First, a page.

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Christian Rock Singer Says That Facebook Deleted Your Accounts For False Links To Qanon



A Christian rock singer based in Texas said Facebook has deleted several of his accounts after mistakenly believing he is connected to the QAnon conspiracy theory.

Marq Andrew Speck, lead singer and keyboardist of Sweet Crystal, said seven of his personal and business accounts were removed earlier this month, and that the social network has removed him as an administrator from two more.

Among some of the now-deleted accounts are: Speck’s personal page, his band’s profile, a musical side projects’ page, and another expressing support for armed service members and first responders.

In a post on one of his remaining accounts, Speck noted how he is known by his nickname “Q” and is featured prominently on his personal music logo, merchandise and multiple websites.

Speck described his heartache that the photographs and videos which he had amassed down the years were now inaccessible.

“The hardest thing is people have passed from my life and we have memorial videos and stuff that were shot on Facebook, that only exist on Facebook, and they’re gone,” he said. “I can’t re-friend these people because they died and that’s heartbreaking.”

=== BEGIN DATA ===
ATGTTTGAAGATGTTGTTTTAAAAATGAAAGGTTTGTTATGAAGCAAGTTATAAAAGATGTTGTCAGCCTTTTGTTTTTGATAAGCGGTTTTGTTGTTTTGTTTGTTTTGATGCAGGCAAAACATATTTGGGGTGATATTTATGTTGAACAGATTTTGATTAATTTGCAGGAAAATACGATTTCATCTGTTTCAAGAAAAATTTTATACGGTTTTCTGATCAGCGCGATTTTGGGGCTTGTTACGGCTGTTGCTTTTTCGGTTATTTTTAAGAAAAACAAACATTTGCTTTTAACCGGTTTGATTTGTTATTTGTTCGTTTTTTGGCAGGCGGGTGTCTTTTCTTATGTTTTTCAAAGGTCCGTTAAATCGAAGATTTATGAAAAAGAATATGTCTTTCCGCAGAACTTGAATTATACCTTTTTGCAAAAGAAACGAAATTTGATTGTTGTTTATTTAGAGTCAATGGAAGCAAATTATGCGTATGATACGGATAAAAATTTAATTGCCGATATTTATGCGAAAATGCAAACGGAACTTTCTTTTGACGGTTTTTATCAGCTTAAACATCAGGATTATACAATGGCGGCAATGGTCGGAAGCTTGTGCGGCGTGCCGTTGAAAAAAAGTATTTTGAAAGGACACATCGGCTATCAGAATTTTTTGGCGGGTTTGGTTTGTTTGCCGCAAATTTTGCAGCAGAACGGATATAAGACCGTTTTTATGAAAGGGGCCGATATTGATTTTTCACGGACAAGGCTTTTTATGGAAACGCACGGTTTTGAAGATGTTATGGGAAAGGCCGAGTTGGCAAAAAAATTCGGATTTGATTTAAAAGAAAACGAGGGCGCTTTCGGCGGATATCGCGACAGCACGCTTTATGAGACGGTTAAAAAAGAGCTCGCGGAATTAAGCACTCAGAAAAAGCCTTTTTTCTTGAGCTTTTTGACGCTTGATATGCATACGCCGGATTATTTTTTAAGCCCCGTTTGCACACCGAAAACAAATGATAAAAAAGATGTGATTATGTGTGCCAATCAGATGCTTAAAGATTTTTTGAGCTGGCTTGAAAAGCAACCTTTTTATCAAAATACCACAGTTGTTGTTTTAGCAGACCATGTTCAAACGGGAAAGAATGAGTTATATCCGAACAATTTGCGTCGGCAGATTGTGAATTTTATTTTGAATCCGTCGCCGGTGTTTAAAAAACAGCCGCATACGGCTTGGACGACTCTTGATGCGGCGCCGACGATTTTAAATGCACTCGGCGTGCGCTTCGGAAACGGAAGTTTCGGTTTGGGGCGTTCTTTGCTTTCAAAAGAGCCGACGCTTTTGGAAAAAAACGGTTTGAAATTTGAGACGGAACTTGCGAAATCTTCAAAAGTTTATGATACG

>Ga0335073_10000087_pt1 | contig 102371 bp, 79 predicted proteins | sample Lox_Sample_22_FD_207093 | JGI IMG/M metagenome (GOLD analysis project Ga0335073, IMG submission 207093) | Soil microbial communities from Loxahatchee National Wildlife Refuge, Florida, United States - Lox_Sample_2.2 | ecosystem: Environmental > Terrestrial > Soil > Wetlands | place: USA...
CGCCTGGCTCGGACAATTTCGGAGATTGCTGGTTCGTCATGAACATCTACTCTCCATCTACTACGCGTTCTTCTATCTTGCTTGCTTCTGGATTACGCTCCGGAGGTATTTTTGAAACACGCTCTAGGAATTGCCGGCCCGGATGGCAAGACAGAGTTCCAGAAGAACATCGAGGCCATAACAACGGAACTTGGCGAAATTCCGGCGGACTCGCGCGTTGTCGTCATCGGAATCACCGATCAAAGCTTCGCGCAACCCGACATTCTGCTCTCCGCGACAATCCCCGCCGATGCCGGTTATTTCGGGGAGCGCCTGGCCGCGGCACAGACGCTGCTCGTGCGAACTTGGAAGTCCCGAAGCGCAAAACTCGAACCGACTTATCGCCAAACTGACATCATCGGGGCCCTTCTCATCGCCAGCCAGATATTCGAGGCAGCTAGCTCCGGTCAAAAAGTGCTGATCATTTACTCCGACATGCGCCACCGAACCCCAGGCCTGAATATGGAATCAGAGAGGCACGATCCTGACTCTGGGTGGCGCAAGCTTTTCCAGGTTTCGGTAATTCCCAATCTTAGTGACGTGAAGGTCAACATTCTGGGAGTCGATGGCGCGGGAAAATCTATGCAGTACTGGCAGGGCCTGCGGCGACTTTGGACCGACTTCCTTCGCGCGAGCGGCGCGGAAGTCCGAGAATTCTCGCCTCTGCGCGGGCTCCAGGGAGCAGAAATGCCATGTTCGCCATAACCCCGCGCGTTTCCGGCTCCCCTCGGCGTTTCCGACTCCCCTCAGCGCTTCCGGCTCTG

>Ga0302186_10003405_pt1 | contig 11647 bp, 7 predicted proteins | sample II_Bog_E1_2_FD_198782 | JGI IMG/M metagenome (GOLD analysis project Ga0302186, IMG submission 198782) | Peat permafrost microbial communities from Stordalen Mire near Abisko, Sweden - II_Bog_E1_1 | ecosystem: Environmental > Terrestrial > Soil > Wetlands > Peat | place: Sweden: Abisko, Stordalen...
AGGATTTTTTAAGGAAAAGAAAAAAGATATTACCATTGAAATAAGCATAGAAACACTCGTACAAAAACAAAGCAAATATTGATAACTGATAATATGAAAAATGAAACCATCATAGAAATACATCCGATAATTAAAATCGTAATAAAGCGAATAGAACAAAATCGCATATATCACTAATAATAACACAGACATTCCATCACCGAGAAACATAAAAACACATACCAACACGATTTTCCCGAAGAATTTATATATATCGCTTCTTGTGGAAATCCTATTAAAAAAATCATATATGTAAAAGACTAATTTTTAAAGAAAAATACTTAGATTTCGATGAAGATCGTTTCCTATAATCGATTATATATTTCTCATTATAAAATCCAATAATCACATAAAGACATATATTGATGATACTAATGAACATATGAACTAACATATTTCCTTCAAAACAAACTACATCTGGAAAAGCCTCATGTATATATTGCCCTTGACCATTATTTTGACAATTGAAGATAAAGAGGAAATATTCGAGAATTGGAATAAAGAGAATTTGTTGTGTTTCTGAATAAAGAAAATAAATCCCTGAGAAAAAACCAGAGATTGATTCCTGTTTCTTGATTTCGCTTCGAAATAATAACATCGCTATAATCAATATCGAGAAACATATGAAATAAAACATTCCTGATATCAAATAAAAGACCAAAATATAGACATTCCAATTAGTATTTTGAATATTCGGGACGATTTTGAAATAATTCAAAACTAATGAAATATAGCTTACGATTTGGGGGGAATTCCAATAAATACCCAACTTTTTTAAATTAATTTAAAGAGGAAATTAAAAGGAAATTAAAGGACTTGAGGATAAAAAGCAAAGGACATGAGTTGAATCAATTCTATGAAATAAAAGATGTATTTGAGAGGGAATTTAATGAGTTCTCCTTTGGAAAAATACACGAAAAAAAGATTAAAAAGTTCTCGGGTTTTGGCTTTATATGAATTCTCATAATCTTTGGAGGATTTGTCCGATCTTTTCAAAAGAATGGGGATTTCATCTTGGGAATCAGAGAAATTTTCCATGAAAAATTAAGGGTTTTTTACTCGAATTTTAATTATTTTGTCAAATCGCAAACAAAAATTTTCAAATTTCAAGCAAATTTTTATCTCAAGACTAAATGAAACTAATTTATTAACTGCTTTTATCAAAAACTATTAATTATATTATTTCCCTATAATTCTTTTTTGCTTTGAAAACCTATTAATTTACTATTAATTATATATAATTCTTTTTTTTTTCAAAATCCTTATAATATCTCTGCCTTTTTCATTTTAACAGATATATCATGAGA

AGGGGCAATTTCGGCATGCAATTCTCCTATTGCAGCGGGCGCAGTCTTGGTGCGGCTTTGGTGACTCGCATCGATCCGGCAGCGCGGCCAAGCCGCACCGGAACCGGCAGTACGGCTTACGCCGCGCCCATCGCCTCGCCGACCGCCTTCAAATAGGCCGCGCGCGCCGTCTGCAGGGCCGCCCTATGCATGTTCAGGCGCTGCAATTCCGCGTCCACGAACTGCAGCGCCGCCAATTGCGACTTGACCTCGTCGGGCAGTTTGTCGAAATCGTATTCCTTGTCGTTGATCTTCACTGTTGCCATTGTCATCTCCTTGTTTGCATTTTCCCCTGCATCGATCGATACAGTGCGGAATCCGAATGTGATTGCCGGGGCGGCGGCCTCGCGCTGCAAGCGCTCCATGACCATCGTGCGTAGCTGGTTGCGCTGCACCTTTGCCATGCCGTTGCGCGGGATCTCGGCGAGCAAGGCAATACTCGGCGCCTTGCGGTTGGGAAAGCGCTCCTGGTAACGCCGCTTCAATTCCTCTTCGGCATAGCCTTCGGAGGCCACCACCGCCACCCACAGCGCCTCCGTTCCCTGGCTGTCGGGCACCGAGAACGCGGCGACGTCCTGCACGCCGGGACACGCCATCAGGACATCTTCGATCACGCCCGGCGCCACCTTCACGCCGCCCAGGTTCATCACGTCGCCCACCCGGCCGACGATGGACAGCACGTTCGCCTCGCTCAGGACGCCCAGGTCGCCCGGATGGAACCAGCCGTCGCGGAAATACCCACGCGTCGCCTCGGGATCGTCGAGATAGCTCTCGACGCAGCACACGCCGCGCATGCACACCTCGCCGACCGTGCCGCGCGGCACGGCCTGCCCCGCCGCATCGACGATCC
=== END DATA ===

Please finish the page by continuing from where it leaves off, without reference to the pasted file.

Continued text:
Newsweek has approached Facebook for comment.

On Thursday, Facebook announced that it have removed thousands of pages linked to QAnon since expanding its Dangerous Individuals and Organizations policy to address “militarized social movements and violence-inducing conspiracy networks.”

Since August, the platform said they have removed about 1,700 Pages, 5,600 Groups and about 18,700 Instagram accounts linked to QAnon.

“We are continuing to strengthen our enforcement by identifying additional militarized social movements, and removing more Groups, Pages and Instagram accounts tied to QAnon,” Facebook said in a statement.

“We’ll continue consulting experts to inform our enforcement strategy and identifying and removing content accordingly.”

Supporters of President Donald Trump hold up their phones with messages referring to the QAnon conspiracy theory at a campaign rally at Las Vegas Convention Center in Las Vegas, Nevada, on February 21, 2020.
Mario Tama/Getty



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